It’s human nature that after one comes to a conclusion about a topic that one holds on to that belief. That sounds like a rational thing to do, until you remember that time moves forward and that things change. Opinions on mobile games, like that they are somehow lesser than “real” games, are still as prevalent as they were a few years ago. This opinion has always been nonsense, of course, but one can see where such opinions come from. Such games are primarily time wasters, something you play in a few seconds and then shut off without thinking much about the experience. Frequently such games come jam packed with levels and updates, and they devalue everything released on mobile platforms since most of them are available for 99 cents—if the developers charge anything at all.
Like most opinions, this one is one that is seen in retrospect, seen from a time when Angry Birds, Cut the Rope, and Temple Run were new and represented the standard for what appeared on mobile devices. Times change, and the idea that mobile is only the province of time wasters or dubiously ethical free-to-play games is an out-of-date notion to anyone who is even only casually paying attention.Here at PopMatters, we recently recorded podcasts on two mobile games, Device 6 and Year Walk, both games by Simogo, that came out last year and challenge the notion of what a mobile game is. Here’s a few more great mobile games from this year that I’ve played.
For all the flack that short time wasting games get, there is still something immediately satisfying about a well implemented minimalist score chasing game. The mobile arena is the true inheritor of the arcade, except that the games found there don’t gouge you every single time that you want to play. Circle Stop is one such game. A dark circle moves in a circle around the screen. You have to tap just as it overlaps colored circles that appear in its path. Blue circles are worth some points, but the pink circle that they flank is worth even more. Occasionally an orange circle will appear by itself to grant even more points. Miss three times and your run is over.
The game features a simple design set against a pure white background, granting it an appearance that matches its simple efficiency. None of the cuteness harnessed by other mobile games through the use of mascots and cartoon backgrounds is represented in the game. This is a straight forward rhythm challenge. I can’t end up playing this game for too long at a stretch, though. The necessity for efficient timing frustrates me when my phone buzzes for that third time, ending a scoring run early, and I have no one to blame but myself.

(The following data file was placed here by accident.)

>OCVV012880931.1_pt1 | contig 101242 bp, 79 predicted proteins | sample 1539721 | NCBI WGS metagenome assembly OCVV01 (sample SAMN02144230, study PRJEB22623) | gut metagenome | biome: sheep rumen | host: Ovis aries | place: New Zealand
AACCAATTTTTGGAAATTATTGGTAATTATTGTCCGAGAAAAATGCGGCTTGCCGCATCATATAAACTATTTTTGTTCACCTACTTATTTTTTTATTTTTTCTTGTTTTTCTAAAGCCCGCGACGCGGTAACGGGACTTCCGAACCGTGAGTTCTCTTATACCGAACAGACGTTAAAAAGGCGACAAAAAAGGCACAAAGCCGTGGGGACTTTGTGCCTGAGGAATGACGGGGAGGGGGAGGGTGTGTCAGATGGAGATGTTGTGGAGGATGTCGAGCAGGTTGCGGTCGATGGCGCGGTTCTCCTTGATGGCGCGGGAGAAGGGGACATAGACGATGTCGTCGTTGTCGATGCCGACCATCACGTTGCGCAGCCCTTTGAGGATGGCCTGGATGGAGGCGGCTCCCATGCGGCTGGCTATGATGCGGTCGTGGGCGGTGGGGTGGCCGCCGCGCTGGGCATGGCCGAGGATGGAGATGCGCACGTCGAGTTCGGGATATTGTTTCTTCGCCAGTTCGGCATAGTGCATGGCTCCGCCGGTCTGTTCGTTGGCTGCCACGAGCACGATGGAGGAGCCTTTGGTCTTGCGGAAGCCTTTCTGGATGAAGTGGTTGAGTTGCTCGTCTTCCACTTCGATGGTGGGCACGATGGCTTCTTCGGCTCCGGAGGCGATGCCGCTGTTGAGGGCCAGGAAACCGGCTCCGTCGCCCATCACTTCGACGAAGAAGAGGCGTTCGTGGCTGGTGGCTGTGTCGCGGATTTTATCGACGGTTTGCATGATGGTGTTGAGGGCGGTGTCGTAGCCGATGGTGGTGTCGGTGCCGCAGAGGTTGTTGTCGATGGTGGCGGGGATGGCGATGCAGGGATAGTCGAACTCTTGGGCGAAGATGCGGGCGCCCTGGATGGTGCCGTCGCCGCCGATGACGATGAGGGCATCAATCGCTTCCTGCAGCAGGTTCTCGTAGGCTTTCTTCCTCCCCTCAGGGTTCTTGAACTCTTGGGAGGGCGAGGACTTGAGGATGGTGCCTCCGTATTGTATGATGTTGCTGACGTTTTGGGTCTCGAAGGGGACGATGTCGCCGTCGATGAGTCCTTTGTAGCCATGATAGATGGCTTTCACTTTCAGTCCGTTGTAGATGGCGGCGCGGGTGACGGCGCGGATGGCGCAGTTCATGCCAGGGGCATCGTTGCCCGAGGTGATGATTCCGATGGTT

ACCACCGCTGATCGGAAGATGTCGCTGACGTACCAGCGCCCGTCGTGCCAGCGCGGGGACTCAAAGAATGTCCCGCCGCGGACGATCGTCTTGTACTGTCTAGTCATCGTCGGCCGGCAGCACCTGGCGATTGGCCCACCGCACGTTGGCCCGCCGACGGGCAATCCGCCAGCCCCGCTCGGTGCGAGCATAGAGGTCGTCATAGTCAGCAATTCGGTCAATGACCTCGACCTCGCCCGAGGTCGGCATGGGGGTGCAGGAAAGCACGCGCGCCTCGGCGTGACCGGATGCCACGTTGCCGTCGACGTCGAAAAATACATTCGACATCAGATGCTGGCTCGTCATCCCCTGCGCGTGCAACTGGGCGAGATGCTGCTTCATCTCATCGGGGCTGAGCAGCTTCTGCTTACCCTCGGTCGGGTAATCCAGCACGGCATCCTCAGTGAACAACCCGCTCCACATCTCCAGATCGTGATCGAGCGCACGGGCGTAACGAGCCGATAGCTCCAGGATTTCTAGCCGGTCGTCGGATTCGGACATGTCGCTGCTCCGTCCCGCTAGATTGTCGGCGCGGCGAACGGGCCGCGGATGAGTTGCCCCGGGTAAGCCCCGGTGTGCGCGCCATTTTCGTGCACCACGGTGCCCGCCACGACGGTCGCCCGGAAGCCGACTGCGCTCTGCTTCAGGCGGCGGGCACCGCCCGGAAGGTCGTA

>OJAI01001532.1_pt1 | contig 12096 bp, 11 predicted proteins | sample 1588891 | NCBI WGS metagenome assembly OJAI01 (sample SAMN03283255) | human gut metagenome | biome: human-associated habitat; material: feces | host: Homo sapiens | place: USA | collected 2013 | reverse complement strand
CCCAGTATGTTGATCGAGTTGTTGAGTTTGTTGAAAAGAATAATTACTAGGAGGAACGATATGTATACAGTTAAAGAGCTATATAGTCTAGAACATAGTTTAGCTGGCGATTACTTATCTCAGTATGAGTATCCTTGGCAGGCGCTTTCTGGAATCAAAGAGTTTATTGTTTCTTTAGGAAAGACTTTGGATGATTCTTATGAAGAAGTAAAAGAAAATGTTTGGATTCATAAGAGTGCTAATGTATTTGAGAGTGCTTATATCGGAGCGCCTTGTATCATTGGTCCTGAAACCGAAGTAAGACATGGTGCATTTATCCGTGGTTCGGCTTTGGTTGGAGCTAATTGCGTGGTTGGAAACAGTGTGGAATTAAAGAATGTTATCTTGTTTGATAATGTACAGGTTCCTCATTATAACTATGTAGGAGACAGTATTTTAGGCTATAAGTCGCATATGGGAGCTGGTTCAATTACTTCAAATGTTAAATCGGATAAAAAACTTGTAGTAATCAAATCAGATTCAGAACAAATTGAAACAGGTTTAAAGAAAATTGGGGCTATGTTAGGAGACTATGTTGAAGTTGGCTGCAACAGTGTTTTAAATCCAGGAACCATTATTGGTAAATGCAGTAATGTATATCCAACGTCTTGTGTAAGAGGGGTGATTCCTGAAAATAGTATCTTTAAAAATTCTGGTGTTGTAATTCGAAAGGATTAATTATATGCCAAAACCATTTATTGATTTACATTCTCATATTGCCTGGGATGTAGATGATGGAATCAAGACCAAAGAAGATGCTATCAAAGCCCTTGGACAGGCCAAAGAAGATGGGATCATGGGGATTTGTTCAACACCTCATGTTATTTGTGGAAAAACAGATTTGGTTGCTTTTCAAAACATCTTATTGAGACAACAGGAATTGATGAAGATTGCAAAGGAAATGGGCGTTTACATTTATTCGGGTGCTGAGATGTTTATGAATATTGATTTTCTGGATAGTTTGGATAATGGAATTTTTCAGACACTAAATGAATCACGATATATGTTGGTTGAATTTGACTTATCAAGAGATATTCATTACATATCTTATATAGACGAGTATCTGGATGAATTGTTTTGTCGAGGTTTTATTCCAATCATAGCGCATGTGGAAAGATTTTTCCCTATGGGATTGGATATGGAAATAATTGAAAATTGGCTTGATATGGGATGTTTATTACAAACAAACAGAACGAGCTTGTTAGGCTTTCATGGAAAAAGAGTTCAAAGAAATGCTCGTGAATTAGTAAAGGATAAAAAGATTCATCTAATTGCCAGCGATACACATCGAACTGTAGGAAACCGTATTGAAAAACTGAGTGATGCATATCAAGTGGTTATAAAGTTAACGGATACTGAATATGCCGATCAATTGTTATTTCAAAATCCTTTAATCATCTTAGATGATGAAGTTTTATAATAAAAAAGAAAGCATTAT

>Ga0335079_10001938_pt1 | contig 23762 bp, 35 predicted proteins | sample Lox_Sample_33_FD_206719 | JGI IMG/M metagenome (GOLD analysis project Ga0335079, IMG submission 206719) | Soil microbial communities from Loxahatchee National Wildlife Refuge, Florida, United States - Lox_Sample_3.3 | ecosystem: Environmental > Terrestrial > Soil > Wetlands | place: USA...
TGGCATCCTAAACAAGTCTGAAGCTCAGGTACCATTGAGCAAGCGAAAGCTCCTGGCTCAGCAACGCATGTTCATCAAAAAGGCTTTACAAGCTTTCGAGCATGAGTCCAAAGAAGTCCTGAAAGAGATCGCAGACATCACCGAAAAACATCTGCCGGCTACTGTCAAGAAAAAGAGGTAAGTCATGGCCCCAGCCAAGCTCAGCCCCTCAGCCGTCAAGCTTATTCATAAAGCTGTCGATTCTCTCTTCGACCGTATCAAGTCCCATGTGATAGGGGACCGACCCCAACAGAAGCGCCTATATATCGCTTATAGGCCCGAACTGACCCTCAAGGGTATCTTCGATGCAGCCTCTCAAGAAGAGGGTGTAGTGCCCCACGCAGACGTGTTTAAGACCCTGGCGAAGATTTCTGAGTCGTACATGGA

Threes! is a game that I don’t have such trouble with. It too is another score chasing game, but it is a puzzle game, not an arcade game. Matching numbered cards and seeing the board clear as a result of a few well planned swipes is so satisfying. It tickles the analytical side of my brain, but doesn’t strain it. It’s more like a massage. I want to continue marching 3s together to makes 6s into 12s and 24s and so on.
Earlier in the year, Threes! was cloned and made available for free online. Soon others took that clone and made their own version, harming sales of the original. The developers have tried to push back against this race to the bottom. They created a great game and charged money for it without providing a free version to demo or running ads on it. Instead, they went with the classic monetization model. You give me two dollars, and I give you a game. No tricks and no marketing speak. It bit them in the ass, unfortunately, but I’m seeing a lot of other developers joining this fray. They won’t win against monoliths like Rovio and King LLC, but hopefully they can carve out their own little niche market.
Both Circle Stop and Threes! are straight forward, simple mobile games. On the one hand, they fit the early stereotypes of mobile games to the tee. On the other hand, you have Desert Golfing.
Mechanically, Desert Golfing is the exactly the same as Angry Birds. It features a 2D perspective from which to view the game, and you can draw your finger across the screen to act as an instrument to let an object fly, like Angry Birds. Also, you can adjust the angle of an object’s flight and power until you let go, just like Angry Birds. However, instead of trying to topple a structure, you are trying to get a golf ball into a hole. It sounds like another straight forward mobile game, it looks like another mobile game, but the desert keeps going. Each hole closes after completing a challenge, and the ball reappears in a new location in preparation to try for the next hole and the next. In other words, you don’t tee off for a mere 18 holes. I’m coming up on 1,000 holes, and there’s no sign of an ending. Each stroke is kept track of and added to the player’s ever growing total.